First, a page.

For reasons that shall not be spoiled for newbies, Watson goes several years without documenting Holmes’s cases. The two are finally reunited in this first story of the collection The Return of Sherlock Holmes. You will be delighted by Watson’s joyful reaction to his friend’s reappearance, and this short will lead you directly into a new series of adventures for the pair including The Dancing Men and The Three Students.

7. The Casebook of Sherlock Holmes

The Three Garridebs
In the final collection of short Holmes stories, The Case-Book of Sherlock Holmes, lies a small narrative called The Three Garridebs. The case itself is not necessarily the most fascinating of Doyle’s work, but it is in this particular story, when Watson is suddenly injured, that Sherlock’s true affection for his only friend is revealed. It is a lovely note on which to end such a wonderful anthology of works, as it is really where the stories began: a surprising, and perfect, friendship. And that is why the small tale should find its way to your must-reads.


There are a great deal more Sherlock Holmes and Dr. Watson stories beyond what we’ve featured on this list, and all are worth exploring. These choice titles, however, should not be skipped and will offer the perfect introduction to Doyle’s sharp and highly revered world. If you’re a smart reader looking for something classic but fun, the decision to start these delightful tales should be rather, well, elementary.

Genre Friday – Hobbit Day Tribute Edition

Baggins BDay

Welcome to the house that Tolkien built. Epic Fantasy (also known as High Fantasy) is the quintessential fantasy sub-genre, the fount from which all other fantasy sub-genres have flowed, and J.R.R. Tolkien’s elves and orcs and rings (oh my) utterly dominate the field. There are, of course, stand-outs and outliers, stories that forge news paths in an old sub-genre, but even when a tale isn’t filled with staff wielding wizards and subterranean, master-craftsmen called dwarfs anything called epic fantasy still contains a few essential elements that were originally established when Tolkien first fleshed out Middle-earth on paper.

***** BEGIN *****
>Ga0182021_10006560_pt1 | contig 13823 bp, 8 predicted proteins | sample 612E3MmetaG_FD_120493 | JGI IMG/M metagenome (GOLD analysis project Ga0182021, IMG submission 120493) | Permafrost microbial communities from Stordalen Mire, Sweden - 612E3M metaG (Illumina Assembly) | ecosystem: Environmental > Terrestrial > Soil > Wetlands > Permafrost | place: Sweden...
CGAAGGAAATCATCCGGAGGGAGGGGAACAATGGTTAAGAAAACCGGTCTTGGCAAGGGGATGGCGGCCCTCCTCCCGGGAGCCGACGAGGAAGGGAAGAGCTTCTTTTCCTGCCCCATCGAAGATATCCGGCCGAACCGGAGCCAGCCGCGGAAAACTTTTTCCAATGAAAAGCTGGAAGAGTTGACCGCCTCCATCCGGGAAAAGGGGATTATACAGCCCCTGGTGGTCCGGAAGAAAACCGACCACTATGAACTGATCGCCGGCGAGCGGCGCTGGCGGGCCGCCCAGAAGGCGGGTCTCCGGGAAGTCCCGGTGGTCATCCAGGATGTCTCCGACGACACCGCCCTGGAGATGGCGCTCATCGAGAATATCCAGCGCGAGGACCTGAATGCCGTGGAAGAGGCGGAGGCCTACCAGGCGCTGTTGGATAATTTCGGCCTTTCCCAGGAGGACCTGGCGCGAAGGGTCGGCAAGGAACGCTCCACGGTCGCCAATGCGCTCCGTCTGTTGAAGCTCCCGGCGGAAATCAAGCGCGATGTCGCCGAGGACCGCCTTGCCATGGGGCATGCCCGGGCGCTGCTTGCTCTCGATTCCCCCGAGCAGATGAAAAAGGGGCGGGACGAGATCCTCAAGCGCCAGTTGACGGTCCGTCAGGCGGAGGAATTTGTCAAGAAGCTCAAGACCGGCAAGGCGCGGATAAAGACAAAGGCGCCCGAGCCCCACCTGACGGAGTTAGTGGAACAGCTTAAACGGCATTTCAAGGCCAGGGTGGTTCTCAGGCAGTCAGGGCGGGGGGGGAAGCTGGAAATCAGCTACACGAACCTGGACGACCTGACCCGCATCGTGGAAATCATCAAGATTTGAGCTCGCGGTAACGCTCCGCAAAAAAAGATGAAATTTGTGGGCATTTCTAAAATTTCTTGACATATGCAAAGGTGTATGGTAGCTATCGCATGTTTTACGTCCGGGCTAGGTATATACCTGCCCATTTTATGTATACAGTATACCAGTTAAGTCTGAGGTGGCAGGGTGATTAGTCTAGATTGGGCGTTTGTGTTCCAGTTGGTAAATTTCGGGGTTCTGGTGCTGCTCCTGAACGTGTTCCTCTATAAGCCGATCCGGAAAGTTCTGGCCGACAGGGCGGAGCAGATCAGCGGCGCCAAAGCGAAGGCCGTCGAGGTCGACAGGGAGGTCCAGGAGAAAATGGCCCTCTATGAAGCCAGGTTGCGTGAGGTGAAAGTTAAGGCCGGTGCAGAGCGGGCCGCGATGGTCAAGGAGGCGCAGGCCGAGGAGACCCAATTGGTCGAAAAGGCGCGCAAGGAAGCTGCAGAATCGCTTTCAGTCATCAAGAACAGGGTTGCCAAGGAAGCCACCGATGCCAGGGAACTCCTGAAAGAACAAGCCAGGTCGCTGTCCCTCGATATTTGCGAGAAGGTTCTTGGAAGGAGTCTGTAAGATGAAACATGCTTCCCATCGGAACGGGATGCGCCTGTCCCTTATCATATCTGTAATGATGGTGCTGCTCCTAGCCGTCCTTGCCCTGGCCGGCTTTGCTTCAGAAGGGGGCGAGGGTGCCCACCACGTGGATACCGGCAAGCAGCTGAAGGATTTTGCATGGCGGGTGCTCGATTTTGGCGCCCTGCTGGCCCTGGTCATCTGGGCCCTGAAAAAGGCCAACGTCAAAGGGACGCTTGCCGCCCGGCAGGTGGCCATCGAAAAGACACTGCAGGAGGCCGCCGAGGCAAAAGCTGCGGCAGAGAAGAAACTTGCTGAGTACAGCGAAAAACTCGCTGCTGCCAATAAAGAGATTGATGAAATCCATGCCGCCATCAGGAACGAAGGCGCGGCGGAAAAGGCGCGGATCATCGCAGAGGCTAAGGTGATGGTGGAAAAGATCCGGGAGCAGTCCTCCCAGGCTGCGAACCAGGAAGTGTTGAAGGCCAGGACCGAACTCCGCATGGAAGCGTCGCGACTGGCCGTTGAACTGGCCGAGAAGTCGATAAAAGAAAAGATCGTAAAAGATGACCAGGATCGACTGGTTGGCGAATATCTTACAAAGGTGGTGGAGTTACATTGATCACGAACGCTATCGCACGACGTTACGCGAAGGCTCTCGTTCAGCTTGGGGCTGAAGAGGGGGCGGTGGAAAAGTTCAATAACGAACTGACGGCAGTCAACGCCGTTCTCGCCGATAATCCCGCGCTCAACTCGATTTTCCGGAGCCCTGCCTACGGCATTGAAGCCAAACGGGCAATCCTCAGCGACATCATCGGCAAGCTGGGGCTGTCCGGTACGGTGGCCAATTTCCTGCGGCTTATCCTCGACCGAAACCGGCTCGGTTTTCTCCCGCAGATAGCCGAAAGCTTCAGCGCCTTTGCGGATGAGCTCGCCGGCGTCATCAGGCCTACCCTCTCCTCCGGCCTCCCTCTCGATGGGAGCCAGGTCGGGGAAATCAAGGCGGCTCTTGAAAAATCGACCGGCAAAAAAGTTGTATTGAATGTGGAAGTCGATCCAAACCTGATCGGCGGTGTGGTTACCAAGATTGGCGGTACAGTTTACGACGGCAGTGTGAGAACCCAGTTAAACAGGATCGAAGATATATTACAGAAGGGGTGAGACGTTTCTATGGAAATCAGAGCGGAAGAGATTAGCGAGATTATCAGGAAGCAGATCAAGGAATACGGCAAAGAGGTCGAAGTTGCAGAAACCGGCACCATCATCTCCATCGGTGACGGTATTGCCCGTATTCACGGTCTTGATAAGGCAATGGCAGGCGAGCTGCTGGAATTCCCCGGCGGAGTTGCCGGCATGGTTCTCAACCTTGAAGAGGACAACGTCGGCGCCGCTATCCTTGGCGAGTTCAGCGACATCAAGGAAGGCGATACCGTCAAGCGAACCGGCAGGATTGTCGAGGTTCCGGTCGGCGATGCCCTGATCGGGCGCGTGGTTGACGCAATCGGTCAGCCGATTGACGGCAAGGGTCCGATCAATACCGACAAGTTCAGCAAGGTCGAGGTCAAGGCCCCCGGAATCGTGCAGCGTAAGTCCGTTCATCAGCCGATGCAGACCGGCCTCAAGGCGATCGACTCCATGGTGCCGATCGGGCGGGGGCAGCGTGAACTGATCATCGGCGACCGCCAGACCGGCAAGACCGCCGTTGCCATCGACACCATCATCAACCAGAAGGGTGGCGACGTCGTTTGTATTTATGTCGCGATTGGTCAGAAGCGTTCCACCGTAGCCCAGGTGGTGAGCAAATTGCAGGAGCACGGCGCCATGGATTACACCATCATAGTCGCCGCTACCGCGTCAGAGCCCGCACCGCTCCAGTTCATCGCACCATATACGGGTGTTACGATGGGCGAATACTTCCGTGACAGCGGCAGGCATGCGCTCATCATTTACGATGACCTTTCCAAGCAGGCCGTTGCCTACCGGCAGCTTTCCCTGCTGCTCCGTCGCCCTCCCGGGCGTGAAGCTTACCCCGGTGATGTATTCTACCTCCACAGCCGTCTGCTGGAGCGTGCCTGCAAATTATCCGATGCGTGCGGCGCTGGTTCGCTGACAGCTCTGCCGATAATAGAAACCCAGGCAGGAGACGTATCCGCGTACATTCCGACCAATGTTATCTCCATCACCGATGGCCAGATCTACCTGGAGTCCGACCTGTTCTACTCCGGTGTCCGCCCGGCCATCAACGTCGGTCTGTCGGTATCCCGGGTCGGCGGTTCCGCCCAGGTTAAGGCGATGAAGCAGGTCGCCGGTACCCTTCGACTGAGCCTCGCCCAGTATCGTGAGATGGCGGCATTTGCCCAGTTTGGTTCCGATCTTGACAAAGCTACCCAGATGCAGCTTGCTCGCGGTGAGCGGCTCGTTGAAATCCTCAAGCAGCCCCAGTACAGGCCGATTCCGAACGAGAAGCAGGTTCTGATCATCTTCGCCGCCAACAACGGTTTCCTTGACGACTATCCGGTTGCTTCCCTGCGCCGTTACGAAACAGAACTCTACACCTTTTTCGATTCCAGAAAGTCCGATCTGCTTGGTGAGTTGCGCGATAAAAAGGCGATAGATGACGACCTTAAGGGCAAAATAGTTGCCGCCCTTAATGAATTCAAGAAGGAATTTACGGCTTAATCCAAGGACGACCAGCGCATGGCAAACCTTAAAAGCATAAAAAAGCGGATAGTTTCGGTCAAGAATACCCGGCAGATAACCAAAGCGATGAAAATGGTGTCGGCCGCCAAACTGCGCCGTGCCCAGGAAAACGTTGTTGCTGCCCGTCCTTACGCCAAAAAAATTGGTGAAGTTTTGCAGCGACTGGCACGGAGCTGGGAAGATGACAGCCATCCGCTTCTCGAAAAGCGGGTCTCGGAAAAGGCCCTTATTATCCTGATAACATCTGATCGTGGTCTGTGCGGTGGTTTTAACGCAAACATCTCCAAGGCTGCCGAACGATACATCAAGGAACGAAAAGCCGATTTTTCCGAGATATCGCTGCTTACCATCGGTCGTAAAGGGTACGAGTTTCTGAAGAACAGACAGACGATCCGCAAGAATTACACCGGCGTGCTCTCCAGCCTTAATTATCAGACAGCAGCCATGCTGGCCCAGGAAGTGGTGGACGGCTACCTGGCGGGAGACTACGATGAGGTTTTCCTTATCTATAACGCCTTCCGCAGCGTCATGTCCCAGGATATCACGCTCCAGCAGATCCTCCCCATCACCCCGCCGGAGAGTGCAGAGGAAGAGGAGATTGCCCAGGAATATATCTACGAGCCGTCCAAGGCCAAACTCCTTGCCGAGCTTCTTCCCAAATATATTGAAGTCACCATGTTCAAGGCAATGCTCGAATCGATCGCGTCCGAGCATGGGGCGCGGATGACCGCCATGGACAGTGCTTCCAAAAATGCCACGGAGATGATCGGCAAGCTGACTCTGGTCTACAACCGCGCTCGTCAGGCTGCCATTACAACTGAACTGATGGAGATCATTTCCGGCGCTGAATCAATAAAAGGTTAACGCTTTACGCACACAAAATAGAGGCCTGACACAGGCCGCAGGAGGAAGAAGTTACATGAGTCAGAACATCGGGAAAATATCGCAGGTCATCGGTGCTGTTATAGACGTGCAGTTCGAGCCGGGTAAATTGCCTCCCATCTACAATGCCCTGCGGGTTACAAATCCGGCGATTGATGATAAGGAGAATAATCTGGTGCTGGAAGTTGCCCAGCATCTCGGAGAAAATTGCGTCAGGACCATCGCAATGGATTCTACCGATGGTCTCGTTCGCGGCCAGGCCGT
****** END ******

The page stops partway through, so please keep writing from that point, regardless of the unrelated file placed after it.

Epic fantasies create entire worlds, with long and complex histories and vivid cultures and lifestyles. How complex and vivid? Tolkien actually created (or adapted) a historic timeline leading back to the creation of the world, myths, legends, deities, several races of creatures (many of which have become staples of the fantasy genre), multiple kingdoms, and an entire language for the fictional inhabitants of his world! If you look hard enough in the right places I bet it wouldn’t take too much effort to find someone that speaks at least passing Elvish. They are not all that in depth, but that is the kind of detail you are potentially looking at when you jump into an epic fantasy.

In case that isn’t enough to wrap your head around, epic fantasy also almost always has a large cast of characters taking part in quests and adventures that will affect the fate of an entire kingdom or world. Possibly multiple worlds.

So, it is a complex workout for your imagination and memory. What else?


While hand-drawn maps of the world are not strictly mandatory, they are strongly encouraged. 

It’s big. Aside from its often immense geographic scope, as it is not unusual for the cast of characters to have to trek across continents and cross oceans in the pursuit of their goal, these stories can also cover large spans of time, with years, decades or even generations passing by in the course of the story (or series of stories). They are also big in another way – these are not typically short books. Once you get sucked into an epic fantasy series you are in it for the long haul.



Sheepfarmer's DaughterThe Belgariad series by David Eddings

The Deed of Paksenarrion trilogy by Elizabeth Moon

The Hobbit and The Lord of the Rings trilogy by J.R.R. Tolkien

The Mistborn series by Brandon Sanderson

The Original Shannara Trilogy by Terry Brooks

The Sword of Truth series by Terry Goodkind

The Wheel of Time series by Robert Jordan